NOSTALGIA ISN’T WHAT IT USED TO BE—PART FOUR

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Nostalgia is influential, perhaps more so than we like to admit. I see nothing wrong with nostalgia, as long as we do not permit it to rob us of the opportunities of the future. After giving several literary examples of how nostalgia can do that, Robert Trussell issues a terse warning (“Awash in Nostalgia” The Kansas City Star. November 15, 2015, pp. 1D, 12D):

Nostalgia is irresistible. But proceed with caution.” (p. 12D)

Having looked at what nostalgia is, how it operates, how it affects the business world, and how it affects our personal lives, Trussell’s caution is appropriate. The more powerful something is, the more important are the attendant safety protocols. As we embrace nostalgia, let’s be sure that we are doing so with informed consent.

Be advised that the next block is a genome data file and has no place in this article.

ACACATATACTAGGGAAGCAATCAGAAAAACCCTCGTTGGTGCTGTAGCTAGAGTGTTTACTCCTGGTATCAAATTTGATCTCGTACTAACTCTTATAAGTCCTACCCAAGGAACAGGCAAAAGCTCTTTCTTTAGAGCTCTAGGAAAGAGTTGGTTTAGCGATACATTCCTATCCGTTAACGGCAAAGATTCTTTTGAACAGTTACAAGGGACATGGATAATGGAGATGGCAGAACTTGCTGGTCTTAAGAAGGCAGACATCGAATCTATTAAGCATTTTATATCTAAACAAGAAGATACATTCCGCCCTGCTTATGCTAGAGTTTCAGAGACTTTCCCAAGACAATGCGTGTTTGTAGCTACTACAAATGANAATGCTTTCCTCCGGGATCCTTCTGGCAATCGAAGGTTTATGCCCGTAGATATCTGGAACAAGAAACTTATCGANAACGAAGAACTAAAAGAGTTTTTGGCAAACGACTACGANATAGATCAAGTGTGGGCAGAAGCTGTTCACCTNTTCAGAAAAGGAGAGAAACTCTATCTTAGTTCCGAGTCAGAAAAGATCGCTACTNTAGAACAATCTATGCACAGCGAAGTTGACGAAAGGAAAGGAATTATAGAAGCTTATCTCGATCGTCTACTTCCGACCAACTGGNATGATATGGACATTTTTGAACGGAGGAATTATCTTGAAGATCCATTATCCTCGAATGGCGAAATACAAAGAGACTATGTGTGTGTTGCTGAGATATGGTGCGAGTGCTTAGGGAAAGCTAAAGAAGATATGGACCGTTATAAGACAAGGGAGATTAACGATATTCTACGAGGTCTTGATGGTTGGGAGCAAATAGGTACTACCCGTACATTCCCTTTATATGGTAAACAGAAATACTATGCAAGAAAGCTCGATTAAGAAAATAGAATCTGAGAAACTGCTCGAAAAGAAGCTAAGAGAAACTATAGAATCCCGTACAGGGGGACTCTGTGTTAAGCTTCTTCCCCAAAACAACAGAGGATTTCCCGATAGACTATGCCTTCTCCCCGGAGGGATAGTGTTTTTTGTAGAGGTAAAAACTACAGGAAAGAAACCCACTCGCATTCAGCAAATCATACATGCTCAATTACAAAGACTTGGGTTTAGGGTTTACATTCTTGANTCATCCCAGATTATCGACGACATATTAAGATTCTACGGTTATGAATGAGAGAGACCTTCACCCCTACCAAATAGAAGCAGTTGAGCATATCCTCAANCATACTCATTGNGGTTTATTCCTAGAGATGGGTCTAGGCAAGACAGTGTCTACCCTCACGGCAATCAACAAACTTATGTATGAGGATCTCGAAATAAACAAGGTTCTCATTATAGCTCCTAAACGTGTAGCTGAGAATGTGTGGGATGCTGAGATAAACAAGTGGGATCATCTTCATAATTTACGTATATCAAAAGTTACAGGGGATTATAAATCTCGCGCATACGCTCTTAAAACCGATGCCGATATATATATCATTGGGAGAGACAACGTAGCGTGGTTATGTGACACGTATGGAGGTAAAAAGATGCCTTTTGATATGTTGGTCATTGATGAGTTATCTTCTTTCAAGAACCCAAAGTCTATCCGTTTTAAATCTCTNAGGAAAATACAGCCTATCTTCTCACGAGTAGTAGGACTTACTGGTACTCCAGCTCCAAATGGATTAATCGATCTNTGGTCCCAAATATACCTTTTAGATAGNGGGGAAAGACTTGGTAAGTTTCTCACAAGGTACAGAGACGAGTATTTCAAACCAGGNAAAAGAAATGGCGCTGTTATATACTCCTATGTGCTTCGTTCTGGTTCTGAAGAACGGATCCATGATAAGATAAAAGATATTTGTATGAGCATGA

About James Meadows

Currently I serve as a training team manager for Johnson Controls at a customer-care center in Kansas City. Additionally, I am a business consultant, a freelance corporate writer, an Assembly of God ordained minister, a Civil Air Patrol chaplain, and a blogger. I believe we are living in the most fascinating times of human history. To maximize the opportunities these times present, I have a passionate interest in leadership development and organizational success, both of which I view as inextricably linked.

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